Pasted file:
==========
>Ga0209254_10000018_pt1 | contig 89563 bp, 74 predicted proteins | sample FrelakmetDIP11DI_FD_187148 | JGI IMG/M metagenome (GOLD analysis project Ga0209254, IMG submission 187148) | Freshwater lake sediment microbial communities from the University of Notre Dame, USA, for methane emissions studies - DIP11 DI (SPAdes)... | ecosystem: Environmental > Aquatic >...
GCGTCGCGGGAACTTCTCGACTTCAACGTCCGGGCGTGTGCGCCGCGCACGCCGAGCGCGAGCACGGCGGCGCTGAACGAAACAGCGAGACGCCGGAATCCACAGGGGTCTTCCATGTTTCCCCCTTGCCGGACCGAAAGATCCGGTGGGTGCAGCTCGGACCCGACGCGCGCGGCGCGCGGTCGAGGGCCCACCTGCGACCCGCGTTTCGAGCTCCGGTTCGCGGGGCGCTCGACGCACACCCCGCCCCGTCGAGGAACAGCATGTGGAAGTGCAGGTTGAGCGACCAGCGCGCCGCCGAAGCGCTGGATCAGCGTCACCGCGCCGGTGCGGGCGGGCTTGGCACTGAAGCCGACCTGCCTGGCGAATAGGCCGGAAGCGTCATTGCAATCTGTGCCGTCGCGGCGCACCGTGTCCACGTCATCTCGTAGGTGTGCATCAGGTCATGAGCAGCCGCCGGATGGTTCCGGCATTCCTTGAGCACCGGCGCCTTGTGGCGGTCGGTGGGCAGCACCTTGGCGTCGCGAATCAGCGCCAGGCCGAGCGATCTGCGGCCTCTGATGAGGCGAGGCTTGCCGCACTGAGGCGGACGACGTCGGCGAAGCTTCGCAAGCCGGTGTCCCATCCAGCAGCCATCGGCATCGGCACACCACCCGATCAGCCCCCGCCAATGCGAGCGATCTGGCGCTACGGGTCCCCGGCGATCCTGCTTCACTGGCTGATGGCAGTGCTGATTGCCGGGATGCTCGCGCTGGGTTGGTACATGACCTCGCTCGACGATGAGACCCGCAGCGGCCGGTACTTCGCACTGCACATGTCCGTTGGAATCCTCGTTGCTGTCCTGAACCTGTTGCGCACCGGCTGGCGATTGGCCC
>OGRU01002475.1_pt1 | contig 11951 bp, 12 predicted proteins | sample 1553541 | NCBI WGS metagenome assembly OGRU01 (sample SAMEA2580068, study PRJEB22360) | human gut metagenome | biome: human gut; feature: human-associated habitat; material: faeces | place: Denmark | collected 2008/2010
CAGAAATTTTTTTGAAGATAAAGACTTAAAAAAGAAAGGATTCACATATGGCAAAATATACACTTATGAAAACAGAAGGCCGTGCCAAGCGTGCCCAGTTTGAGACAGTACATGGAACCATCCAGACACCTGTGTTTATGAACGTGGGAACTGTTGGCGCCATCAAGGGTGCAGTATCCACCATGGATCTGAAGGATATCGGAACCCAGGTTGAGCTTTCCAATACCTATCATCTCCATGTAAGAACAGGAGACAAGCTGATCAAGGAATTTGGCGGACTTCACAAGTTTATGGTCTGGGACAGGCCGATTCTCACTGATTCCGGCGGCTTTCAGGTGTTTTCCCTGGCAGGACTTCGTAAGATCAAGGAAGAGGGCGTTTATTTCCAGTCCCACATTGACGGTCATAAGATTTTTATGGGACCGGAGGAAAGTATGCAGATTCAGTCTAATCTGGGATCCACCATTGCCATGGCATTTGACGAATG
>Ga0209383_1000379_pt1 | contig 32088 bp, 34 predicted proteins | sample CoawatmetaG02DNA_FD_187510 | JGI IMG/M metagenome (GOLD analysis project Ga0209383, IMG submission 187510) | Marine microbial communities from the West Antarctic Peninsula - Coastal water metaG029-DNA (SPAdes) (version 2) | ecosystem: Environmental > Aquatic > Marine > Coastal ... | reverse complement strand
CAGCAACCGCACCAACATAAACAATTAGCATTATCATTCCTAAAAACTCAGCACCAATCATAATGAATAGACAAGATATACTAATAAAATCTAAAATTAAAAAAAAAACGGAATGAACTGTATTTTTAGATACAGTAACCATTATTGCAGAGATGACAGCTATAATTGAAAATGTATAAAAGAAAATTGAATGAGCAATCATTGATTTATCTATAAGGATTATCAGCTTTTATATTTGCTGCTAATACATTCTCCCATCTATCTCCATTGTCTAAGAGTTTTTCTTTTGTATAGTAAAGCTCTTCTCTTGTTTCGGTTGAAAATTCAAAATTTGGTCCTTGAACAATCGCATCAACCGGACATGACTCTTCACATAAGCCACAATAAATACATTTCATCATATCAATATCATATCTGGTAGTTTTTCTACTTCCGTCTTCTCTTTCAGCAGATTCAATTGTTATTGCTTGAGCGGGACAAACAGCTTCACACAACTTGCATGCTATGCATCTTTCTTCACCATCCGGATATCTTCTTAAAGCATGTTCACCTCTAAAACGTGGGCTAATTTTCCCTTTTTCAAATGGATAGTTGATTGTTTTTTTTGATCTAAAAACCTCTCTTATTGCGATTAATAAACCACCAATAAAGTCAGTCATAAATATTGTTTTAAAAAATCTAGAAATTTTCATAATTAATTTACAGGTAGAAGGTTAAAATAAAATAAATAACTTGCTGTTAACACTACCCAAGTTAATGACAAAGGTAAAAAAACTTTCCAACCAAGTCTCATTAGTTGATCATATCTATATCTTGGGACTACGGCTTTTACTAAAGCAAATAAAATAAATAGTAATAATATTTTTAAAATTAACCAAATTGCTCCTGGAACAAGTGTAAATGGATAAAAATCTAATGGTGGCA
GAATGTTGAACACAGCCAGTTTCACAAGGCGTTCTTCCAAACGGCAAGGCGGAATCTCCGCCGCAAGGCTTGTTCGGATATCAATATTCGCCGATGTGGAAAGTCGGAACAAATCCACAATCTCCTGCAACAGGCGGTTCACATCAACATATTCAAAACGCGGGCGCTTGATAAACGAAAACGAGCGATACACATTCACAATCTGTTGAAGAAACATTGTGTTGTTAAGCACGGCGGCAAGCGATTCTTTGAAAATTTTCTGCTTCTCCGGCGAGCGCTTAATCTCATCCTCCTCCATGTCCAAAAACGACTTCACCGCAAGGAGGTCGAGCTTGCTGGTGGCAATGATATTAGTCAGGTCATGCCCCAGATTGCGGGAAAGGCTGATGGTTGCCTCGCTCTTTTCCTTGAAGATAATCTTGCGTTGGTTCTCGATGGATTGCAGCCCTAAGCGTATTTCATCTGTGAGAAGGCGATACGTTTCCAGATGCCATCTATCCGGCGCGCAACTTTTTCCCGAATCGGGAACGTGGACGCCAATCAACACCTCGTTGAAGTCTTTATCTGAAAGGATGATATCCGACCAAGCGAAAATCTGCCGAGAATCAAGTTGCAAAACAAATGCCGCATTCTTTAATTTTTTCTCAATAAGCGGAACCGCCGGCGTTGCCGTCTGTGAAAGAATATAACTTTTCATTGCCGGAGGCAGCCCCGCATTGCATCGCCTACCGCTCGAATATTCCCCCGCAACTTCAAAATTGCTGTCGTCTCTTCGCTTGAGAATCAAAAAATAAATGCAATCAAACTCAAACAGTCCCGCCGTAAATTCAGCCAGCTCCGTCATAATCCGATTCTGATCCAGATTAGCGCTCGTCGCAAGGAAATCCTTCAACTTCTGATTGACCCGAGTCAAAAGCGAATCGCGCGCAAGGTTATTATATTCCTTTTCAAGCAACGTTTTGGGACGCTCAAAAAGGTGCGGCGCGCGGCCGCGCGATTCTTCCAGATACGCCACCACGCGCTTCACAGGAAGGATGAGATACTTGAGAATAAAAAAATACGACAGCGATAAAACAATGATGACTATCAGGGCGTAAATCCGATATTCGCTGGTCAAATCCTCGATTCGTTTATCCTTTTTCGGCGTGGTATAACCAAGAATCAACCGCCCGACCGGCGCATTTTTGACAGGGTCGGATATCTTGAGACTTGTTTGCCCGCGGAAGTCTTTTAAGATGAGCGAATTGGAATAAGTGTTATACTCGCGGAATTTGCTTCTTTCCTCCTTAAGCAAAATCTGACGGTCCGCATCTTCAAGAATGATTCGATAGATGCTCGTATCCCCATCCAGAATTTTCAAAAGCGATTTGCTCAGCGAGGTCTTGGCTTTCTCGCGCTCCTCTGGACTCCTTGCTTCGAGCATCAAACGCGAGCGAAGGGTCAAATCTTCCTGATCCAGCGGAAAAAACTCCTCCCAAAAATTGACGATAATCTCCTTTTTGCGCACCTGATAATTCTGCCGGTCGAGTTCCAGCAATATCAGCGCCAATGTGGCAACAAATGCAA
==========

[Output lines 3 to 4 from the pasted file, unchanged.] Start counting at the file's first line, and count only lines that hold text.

>OGRU01002475.1_pt1 | contig 11951 bp, 12 predicted proteins | sample 1553541 | NCBI WGS metagenome assembly OGRU01 (sample SAMEA2580068, study PRJEB22360) | human gut metagenome | biome: human gut; feature: human-associated habitat; material: faeces | place: Denmark | collected 2008/2010
CAGAAATTTTTTTGAAGATAAAGACTTAAAAAAGAAAGGATTCACATATGGCAAAATATACACTTATGAAAACAGAAGGCCGTGCCAAGCGTGCCCAGTTTGAGACAGTACATGGAACCATCCAGACACCTGTGTTTATGAACGTGGGAACTGTTGGCGCCATCAAGGGTGCAGTATCCACCATGGATCTGAAGGATATCGGAACCCAGGTTGAGCTTTCCAATACCTATCATCTCCATGTAAGAACAGGAGACAAGCTGATCAAGGAATTTGGCGGACTTCACAAGTTTATGGTCTGGGACAGGCCGATTCTCACTGATTCCGGCGGCTTTCAGGTGTTTTCCCTGGCAGGACTTCGTAAGATCAAGGAAGAGGGCGTTTATTTCCAGTCCCACATTGACGGTCATAAGATTTTTATGGGACCGGAGGAAAGTATGCAGATTCAGTCTAATCTGGGATCCACCATTGCCATGGCATTTGACGAATG